Later, in connection with the proposed development, the developer and the parish negotiated a deal with CHC whereby CHC issued both a “certificate of appropriateness” approving the development and a recommendation to the city council that landmark status be granted to the church. The city council adopted the CHC’s recommendation to designate the church a landmark while allowing the project to proceed. The landmark designation recognized that the CHC had already approved the proposed demolition and construction through issuing its certificate of appropriateness.

Under various legal theories the plaintiffs challenged the approval of the project by MHC and CHC. The plaintiffs appealed after being rebuffed in the lower court, and the defendants CHC and MHC moved to dismiss. For the purposes of considering this motion the court assumed that the project could impair aspects of the church’s historic value and that garden has independent historical value that the project could diminish or destroy.

Preservation Easement: The court held that the plaintiffs lacked standing to bring a case to require enforcement of a perpetual preservation easement under the perpetual easement statute. Citing a 1997 case holding that only the holder of an agricultural preservation easement (granted under the same statute) can enforce it, the court noted that the difference between the two types of easements is immaterial with regard to who may enforce them. Lest this holding be read too broadly, the court went out of its way to say, “None of this is to say … that because a third party lacks a right to enforce a government-held restriction against the owner of restricted land, that party therefore necessarily lacks a right to seek judicial review of an administrative decision made by the holder of the restriction.” The 1997 agricultural easement, the court wrote, “did not address the question whether, under some circumstances, a project opponent might have an available means of seeking such review, as well as standing to do so.” (The complaint in this case did not make that claim.)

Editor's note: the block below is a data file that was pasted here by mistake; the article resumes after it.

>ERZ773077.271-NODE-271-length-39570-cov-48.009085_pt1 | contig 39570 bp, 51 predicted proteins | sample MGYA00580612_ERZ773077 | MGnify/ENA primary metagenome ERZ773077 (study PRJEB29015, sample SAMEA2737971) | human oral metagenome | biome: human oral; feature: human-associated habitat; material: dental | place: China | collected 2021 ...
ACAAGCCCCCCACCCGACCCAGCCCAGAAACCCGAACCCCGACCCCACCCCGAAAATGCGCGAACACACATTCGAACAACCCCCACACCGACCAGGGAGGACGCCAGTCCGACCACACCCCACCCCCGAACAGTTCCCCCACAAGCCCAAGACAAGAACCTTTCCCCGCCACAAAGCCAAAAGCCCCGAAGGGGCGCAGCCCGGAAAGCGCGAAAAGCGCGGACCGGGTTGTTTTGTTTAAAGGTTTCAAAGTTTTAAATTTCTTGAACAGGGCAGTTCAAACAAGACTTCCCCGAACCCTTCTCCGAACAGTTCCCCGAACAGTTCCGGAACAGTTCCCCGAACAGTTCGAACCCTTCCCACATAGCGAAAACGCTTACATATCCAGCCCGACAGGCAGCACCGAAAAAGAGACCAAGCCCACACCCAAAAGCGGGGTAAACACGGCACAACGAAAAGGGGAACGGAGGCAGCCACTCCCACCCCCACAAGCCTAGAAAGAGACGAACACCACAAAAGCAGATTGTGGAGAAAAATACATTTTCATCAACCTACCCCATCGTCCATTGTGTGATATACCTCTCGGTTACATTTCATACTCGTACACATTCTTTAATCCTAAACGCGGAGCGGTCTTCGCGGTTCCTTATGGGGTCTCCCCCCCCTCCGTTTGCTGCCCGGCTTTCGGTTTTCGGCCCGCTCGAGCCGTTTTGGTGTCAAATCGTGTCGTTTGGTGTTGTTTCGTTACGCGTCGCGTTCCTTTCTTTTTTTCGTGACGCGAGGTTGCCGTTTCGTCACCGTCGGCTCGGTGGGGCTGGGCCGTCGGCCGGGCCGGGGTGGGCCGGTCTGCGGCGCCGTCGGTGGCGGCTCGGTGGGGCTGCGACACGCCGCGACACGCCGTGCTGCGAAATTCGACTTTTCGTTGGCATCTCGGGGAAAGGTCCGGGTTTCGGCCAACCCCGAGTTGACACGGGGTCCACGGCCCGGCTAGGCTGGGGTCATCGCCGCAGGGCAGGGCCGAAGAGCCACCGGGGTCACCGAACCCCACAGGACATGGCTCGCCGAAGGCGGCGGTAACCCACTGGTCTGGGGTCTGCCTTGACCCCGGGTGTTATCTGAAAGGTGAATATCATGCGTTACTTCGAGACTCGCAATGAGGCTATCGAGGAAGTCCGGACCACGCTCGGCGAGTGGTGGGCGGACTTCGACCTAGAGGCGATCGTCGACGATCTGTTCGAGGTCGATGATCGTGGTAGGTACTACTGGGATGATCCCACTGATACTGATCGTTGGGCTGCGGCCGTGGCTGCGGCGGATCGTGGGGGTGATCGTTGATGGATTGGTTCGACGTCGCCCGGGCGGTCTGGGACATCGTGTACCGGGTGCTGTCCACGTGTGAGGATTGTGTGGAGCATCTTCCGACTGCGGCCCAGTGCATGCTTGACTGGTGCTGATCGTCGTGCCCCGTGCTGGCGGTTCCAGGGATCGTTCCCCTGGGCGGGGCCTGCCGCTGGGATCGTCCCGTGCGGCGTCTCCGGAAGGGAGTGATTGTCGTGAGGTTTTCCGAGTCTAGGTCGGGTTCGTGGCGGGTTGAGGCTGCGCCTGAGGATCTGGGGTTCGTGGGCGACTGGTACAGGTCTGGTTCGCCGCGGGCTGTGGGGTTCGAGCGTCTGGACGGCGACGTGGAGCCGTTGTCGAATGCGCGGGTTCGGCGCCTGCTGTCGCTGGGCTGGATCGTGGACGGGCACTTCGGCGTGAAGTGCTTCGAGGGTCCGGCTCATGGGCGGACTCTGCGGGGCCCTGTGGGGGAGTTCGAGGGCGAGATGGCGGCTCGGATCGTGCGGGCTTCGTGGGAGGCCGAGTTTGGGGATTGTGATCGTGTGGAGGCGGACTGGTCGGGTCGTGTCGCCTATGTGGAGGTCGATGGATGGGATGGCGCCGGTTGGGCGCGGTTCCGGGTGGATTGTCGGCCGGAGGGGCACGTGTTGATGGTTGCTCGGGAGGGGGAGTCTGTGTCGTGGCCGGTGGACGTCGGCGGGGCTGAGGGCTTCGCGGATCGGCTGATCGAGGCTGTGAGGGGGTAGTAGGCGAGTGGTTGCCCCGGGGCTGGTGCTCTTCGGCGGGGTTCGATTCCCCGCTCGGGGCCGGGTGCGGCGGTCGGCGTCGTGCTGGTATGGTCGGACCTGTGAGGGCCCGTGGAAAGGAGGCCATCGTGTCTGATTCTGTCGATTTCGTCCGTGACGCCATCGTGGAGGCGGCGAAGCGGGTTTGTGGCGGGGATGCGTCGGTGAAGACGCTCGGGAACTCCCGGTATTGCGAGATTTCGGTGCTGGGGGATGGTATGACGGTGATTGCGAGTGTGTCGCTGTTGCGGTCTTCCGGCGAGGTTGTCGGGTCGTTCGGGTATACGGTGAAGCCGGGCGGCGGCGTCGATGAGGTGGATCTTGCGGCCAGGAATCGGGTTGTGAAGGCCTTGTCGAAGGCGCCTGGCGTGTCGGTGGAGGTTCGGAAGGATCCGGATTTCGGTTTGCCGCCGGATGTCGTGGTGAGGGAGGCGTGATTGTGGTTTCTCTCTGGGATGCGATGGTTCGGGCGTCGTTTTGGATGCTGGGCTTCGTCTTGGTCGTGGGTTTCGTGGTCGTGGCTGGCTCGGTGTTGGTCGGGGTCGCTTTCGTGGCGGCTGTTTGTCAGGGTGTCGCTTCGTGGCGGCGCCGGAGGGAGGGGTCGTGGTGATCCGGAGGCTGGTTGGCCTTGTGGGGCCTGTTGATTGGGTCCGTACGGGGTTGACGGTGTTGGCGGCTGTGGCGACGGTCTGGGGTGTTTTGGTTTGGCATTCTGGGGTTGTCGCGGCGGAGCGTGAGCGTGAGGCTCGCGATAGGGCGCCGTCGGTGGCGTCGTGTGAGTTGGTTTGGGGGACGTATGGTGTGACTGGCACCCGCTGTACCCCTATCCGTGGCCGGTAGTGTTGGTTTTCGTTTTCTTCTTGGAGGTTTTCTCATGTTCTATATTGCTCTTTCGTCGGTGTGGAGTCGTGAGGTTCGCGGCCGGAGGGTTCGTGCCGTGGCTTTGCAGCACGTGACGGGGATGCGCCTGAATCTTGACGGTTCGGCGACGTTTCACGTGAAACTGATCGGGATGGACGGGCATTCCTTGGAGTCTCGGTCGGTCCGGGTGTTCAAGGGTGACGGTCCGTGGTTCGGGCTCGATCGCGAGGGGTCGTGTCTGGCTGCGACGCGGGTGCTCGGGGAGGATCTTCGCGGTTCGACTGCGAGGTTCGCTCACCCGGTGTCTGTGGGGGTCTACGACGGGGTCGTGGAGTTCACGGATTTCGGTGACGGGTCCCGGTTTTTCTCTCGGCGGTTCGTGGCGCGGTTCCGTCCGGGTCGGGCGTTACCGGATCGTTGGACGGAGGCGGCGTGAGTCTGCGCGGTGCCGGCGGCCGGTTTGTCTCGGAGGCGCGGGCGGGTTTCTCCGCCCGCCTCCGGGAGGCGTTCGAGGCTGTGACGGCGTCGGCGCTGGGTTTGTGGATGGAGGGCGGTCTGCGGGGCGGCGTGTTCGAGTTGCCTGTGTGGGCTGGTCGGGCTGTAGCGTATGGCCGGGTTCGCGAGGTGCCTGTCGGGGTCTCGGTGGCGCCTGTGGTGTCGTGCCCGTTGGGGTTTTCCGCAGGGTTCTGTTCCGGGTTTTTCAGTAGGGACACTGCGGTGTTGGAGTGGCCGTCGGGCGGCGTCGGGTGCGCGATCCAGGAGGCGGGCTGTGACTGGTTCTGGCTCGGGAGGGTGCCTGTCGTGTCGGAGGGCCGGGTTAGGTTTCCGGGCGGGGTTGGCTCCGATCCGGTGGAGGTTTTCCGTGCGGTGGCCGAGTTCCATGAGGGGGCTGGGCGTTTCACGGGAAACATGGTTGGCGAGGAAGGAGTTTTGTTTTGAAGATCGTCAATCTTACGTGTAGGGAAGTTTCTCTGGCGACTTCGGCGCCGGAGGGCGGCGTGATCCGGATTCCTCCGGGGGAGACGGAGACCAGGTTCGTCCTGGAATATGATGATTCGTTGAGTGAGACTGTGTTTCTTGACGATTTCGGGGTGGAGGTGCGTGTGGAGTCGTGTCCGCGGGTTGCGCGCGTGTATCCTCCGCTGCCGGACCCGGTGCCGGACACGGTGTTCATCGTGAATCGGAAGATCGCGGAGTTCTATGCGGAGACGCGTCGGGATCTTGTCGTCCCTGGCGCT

The court went on to offer dictum that this case does not present the question whether ten citizens could seek to enforce a preservation restriction under a different statute (M.G.L. c. 214, § 7A) authorizing citizen suits to enforce “a statute, ordinance, by-law or regulation the major purpose of which is to prevent or minimize damage to the environment,” and defining “damage to the environment” to include “destruction of … parks or historic districts or sites”.)